Chikungunya outbreaks in India: A prospective study comparing neutralization and sequelae during two outbreaks in 2010 and 2016

Jaspreet Jain, Navjot Kaur, Sherry L. Haller, Ankit Kumar, Shannan L. Rossi, Vimal Narayanan, Dilip Kumar, Rajni Gaind, Scott C. Weaver, Albert J. Auguste, Sujatha Sunil

Research output: Contribution to journalReview article


Chikungunya fever (CHIKF) is a major public health concern and is caused by chikungunya virus (CHIKV). In 2005, the virus was reintroduced into India, resulting in massive outbreaks in several parts of the country. During 2010 and 2016 outbreaks, we recruited 588 patients from a tertiary care hospital in New Delhi, India, during the acute phase of CHIKF; collected their blood and clinical data; and determined their arthralgic status 12 weeks post-onset of fever. We evaluated IgM/IgG CHIKV-binding antibodies and their neutralizing capacity, sequenced complete genomes of 21 CHIKV strains, and correlated mutations with patient sequelae status. We also performed infections in murine models using representative strains from each outbreak to evaluate differences in pathogenesis. Our screening and analysis revealed that patients of the 2016 outbreak developed earlier IgM and neutralizing antibody responses that were negatively correlated with sequelae, compared with 2010 patients. Mutations that correlated with human disease progression were also correlated with enhanced murine virulence and pathogenesis. Overall, our study suggests that the development of early neutralizing antibodies and sequence variation in clinical isolates are predictors of human sequelae.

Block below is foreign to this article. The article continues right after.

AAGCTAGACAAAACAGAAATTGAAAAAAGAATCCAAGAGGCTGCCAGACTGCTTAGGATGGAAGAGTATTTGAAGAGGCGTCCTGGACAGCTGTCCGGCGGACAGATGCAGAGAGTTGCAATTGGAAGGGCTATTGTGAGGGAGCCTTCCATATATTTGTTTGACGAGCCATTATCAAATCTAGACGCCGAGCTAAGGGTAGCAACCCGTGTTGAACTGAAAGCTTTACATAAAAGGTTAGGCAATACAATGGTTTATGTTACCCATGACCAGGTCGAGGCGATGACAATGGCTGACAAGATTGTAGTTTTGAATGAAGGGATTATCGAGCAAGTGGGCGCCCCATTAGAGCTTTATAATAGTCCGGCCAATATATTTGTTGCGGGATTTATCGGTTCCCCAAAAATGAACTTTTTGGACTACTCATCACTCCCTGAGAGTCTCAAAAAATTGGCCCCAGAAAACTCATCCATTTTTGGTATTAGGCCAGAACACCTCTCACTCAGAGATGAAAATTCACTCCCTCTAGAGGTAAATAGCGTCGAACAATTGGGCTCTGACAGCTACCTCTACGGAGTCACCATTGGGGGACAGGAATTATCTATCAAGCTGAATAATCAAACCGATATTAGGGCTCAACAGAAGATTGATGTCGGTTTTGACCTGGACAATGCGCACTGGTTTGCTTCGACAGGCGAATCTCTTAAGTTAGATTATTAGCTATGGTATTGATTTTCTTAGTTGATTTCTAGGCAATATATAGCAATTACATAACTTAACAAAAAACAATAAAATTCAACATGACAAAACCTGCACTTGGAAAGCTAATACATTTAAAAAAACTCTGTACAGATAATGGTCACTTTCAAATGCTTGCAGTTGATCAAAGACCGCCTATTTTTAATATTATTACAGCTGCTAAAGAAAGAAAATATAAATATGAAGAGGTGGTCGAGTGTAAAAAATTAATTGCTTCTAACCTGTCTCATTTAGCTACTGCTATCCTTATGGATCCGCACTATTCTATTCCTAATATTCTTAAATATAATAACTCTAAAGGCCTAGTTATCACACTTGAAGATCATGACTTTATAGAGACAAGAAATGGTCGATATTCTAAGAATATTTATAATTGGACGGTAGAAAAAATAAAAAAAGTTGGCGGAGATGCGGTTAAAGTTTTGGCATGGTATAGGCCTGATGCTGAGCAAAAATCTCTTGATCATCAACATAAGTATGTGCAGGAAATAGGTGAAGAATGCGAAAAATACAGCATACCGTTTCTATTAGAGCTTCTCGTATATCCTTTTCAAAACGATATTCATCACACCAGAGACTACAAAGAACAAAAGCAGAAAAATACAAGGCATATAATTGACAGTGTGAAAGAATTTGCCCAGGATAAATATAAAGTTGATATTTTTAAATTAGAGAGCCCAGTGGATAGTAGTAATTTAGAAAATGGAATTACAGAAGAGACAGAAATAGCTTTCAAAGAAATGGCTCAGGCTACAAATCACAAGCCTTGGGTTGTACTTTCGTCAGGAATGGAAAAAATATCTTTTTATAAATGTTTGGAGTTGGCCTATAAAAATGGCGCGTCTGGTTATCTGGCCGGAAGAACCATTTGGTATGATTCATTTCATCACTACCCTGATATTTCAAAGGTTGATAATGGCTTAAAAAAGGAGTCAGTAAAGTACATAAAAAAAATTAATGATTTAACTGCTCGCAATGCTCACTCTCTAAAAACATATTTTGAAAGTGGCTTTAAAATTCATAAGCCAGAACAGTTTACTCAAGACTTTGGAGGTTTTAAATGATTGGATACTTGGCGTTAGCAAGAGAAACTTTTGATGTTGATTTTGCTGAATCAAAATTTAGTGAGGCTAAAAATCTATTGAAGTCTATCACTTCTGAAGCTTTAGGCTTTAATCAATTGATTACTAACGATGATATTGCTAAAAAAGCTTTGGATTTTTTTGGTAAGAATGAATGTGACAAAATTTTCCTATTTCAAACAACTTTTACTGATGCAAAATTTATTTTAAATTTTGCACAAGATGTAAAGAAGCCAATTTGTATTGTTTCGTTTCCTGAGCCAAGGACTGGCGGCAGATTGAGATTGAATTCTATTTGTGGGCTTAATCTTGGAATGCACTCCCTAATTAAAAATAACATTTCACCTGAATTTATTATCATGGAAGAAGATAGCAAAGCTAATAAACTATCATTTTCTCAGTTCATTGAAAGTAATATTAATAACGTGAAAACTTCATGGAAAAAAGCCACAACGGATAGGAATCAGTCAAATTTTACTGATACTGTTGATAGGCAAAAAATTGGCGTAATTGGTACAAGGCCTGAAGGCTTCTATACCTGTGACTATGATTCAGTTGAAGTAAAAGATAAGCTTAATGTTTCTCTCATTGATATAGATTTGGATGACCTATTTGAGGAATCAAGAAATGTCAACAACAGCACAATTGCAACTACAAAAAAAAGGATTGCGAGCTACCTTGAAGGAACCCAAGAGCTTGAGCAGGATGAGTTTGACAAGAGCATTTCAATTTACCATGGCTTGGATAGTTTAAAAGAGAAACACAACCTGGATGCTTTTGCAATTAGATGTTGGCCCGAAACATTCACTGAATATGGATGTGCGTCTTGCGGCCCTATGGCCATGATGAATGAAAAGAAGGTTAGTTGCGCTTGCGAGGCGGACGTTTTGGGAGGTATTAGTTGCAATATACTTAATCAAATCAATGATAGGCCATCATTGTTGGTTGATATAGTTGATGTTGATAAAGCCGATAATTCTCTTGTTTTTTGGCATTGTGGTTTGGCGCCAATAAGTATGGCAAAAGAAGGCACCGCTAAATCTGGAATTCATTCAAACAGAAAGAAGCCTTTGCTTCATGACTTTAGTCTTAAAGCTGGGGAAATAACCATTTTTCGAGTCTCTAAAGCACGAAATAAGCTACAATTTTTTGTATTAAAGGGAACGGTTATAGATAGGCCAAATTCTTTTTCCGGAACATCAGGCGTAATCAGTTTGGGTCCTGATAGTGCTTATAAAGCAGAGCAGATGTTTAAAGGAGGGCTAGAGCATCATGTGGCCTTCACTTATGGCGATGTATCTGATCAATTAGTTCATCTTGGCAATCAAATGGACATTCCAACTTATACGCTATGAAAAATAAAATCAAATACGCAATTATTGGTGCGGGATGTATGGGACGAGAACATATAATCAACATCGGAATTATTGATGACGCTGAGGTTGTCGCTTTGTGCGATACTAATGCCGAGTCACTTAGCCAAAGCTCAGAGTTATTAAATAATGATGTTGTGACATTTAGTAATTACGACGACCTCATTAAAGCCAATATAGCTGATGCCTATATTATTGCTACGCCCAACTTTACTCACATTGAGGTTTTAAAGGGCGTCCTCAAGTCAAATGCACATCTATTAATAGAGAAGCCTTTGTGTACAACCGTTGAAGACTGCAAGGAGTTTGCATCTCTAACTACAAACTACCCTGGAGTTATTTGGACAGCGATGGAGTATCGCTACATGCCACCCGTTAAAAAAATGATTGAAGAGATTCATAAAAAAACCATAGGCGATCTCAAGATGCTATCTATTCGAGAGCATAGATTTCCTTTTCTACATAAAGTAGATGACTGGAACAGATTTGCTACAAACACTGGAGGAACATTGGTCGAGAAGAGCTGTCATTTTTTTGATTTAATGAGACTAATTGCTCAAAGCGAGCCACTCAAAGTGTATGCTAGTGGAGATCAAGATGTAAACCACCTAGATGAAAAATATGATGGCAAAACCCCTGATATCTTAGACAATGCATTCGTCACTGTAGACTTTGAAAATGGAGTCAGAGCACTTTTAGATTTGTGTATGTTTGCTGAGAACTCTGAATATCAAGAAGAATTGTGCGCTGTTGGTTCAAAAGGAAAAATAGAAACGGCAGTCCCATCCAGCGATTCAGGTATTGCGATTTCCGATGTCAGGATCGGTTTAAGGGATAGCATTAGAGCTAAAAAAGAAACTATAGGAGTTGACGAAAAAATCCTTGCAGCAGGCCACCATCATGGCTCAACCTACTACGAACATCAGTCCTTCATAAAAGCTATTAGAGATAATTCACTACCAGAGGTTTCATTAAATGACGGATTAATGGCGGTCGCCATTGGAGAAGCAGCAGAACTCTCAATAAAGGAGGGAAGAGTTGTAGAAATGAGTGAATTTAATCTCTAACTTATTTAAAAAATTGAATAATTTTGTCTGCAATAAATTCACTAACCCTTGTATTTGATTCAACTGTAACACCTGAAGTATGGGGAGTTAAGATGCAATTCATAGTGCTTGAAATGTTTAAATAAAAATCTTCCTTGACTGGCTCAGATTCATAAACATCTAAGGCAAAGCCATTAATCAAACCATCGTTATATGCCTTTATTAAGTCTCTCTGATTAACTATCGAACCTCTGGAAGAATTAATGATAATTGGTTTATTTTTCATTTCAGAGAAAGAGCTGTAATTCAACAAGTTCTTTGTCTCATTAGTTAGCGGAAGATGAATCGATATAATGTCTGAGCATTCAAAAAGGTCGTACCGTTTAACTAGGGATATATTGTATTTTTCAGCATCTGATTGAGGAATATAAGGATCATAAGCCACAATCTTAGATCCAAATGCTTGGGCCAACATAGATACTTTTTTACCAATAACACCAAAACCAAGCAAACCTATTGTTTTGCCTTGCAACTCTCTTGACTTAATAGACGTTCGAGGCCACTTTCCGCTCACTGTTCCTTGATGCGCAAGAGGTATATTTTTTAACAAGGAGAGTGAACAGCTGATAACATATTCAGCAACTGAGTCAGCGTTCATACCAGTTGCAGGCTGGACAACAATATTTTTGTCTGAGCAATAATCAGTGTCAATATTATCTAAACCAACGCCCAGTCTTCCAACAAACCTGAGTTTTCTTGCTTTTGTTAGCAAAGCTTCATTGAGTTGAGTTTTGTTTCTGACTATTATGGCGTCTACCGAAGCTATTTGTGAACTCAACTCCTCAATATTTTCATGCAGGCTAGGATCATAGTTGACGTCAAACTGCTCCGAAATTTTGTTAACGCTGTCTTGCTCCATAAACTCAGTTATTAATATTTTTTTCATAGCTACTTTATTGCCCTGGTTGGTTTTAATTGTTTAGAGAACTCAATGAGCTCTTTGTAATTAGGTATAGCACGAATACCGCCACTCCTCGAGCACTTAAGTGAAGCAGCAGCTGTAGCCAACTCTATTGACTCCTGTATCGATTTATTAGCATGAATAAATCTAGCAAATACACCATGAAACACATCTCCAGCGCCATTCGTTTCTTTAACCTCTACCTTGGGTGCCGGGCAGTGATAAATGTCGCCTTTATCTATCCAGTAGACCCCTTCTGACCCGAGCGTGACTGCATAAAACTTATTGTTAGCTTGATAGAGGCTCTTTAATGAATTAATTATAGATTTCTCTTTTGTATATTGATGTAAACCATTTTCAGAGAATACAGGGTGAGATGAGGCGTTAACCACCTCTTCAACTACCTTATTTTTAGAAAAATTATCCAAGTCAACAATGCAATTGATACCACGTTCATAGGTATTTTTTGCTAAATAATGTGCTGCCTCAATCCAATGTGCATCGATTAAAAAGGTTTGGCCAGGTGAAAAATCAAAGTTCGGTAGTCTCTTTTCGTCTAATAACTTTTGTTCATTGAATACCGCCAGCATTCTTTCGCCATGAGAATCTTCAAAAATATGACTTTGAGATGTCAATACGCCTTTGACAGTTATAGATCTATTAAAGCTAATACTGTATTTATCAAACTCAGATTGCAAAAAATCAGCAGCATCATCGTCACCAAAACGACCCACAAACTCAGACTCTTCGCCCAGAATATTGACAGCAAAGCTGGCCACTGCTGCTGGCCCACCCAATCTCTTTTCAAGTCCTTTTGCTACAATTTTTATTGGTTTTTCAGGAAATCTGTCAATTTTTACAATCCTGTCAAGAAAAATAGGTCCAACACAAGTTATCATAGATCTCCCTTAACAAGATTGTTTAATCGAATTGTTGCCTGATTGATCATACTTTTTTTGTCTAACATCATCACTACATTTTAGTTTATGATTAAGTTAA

Original languageEnglish (US)
Pages (from-to)857-868
Number of pages12
JournalAmerican Journal of Tropical Medicine and Hygiene
Issue number4
StatePublished - Jan 1 2020


ASJC Scopus subject areas

  • Parasitology
  • Virology
  • Infectious Diseases

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